Introduction to Women in Technology – SQL University
Welcome to week 11 of the Spring 2010 semester of SQL University – it’s Women in Technology Week. My colleague, Prof. Jes Borland (blog, Twitter), will be lecturing later this week on the history of women in tech. I’d like to start us off with an open discussion.
Note: Let me first say that I’m largely limiting the scope of my lectures to the U.S.A. – not to be exclusive, but because that’s the range of my experience. I would love to see some class participation from men and women with work experience in other parts of the world.
I’m speaking on the topic of women in technology (WIT) because I am one, I work with and are friends with many. You may be a woman in tech, or you’ve worked with women in tech, and you wonder: “What’s the big deal? I work with blue eyed people in tech, too, but they don’t have a whole week at SQLU and a PASS Virtual Chapter.” You know, it’s kind of a good sign that you feel that way.
We are at (what I see as) the tail end of, or the wrap-up to, a very long struggle for equal rights and equal standing between the sexes. We’ve largely (but not completely) done away with sexism, open discrimination in education and in the workplace, unequal opportunity and so forth. So what’s the big deal?
Do a quick search on “numbers women in technology”, and you’ll have pages of articles on the decreasing numbers of women in technology.
In the United States, the number of women represented in engineering and information technology peaked in the late 1980s. Since then, the percentage of women in the computing profession declined from 35.2% in 1990 to 28.4% in 2000. Particularly in computer science, there has been a dramatic drop in women earning bachelor’s degrees. A report from the Computing Research Association indicated that the number recently fell below 20%, from nearly 40% in the mid 80s. A similar situation is observed in Canada, where the declination of women in computer science is apparent. - Wiki article on Women in Computing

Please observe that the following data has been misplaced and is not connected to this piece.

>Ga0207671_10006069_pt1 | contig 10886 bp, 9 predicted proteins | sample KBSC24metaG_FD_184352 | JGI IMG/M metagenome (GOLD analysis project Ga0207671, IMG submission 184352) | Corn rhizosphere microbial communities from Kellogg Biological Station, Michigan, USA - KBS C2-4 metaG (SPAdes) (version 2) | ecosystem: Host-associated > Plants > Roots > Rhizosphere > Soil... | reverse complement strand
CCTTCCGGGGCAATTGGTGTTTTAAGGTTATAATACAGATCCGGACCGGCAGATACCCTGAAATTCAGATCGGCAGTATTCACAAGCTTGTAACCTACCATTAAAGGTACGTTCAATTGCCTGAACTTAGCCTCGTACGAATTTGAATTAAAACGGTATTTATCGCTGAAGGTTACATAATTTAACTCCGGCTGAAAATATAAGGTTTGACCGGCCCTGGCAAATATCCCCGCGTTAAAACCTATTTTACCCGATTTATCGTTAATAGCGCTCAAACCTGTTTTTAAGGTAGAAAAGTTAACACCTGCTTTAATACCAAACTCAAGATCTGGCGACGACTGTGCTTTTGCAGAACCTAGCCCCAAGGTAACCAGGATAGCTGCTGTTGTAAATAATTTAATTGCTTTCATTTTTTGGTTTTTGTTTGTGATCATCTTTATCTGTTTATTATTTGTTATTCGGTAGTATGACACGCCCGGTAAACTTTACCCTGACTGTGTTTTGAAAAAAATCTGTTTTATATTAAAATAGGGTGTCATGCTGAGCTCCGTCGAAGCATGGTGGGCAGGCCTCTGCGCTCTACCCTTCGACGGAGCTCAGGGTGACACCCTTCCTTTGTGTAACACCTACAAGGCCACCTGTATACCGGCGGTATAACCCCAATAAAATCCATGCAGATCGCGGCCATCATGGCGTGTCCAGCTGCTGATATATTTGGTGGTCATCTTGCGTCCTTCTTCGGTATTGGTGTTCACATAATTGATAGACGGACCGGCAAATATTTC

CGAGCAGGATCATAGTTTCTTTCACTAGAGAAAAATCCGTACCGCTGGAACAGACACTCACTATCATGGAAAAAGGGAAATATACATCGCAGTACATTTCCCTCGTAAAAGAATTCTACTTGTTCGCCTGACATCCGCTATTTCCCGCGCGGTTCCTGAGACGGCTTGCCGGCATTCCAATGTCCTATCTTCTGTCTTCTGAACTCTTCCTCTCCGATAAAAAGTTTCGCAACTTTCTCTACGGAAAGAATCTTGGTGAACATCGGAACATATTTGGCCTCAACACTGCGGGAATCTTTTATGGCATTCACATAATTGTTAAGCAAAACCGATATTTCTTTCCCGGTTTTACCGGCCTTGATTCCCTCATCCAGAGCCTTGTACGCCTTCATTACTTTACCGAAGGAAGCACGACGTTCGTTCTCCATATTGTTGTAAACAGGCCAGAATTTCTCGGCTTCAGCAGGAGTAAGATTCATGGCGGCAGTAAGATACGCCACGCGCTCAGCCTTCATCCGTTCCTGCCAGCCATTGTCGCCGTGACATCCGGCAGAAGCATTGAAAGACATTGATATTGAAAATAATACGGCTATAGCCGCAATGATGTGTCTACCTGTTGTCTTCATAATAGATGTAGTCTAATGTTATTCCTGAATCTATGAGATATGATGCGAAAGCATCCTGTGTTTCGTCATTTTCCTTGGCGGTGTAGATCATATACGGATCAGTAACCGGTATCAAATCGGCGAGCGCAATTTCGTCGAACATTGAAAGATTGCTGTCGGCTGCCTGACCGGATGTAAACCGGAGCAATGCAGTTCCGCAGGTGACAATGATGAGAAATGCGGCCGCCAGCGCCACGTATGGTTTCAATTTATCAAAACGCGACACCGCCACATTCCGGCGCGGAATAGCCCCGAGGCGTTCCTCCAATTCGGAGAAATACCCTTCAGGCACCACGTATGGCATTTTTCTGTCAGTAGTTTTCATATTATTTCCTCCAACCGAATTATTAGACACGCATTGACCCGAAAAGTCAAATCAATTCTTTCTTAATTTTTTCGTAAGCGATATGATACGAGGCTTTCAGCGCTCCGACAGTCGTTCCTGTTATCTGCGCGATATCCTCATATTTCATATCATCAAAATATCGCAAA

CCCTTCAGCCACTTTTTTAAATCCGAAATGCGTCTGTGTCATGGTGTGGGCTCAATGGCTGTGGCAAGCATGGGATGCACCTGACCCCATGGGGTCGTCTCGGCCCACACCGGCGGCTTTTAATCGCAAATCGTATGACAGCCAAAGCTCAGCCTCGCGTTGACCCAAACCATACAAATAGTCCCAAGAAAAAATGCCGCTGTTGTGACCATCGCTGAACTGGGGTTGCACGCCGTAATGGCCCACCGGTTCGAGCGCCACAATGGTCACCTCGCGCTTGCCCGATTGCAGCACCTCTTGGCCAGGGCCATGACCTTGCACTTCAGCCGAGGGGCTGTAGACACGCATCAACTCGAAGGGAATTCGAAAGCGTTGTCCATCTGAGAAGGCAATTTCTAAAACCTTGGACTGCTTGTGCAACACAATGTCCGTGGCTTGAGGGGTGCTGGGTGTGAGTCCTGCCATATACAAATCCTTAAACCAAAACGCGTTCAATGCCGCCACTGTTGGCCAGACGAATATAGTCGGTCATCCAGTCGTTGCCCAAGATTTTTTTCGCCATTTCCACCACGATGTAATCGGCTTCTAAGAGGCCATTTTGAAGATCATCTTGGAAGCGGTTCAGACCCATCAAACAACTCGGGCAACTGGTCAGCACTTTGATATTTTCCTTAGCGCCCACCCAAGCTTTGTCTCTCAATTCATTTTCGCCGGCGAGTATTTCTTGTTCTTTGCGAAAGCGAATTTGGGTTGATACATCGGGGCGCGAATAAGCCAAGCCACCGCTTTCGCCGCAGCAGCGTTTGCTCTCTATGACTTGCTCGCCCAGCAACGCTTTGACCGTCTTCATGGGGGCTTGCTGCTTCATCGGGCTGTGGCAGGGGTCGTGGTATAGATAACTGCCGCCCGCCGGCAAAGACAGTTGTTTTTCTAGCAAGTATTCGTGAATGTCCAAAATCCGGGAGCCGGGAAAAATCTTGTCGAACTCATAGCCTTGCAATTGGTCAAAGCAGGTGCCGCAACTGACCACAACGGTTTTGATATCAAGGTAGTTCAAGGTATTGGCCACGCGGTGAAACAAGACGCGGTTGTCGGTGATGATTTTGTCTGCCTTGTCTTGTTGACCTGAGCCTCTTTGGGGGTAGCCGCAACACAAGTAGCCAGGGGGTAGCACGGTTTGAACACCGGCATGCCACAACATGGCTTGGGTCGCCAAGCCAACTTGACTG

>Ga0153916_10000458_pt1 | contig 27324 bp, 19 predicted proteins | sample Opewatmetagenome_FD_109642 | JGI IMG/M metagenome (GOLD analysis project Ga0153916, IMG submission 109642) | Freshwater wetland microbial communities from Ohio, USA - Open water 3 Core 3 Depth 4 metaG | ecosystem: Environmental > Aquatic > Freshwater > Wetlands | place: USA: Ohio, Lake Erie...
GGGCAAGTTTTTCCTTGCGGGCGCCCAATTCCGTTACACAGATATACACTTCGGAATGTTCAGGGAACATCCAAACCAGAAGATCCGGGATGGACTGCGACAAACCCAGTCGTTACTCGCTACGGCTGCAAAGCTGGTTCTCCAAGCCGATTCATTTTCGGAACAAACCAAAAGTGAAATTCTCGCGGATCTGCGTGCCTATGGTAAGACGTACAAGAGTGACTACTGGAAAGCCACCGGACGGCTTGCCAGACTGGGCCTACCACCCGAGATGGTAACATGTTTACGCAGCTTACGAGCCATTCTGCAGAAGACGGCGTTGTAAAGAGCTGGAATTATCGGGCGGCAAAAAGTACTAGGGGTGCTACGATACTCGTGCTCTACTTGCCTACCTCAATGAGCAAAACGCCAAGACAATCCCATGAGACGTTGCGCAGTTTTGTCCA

These numbers mean simply that out of every 5 computer science college graduates, 4 are men. Of every 4 computer professionals, roughly 3 are men. The WIT movement isn’t about making enemies and promoting conflict; rather, it’s an interest in interconnected causes and results:
- There are many more men in technology than women. Why? What are the issues around the decline in numbers?
- How do these numbers hurt the industry? How will more womein in technology improve the industry?
- How can we make technology a more viable career for women?
These are some of the questions we’ll cover in more detail later this week. Meanwhile, class, you have some homework!
Your assignment: Write down a few thoughts about women in technology – if you like, you can address the questions posed above, or just record your own thoughts about the topic that this lesson inspired – and either blog, comment, or email me at Jen@MidnightDBA.com (I will honor requests for anonymity). You will be graded on participation, not content or opinion!
-Jen McCown, SQLU Professor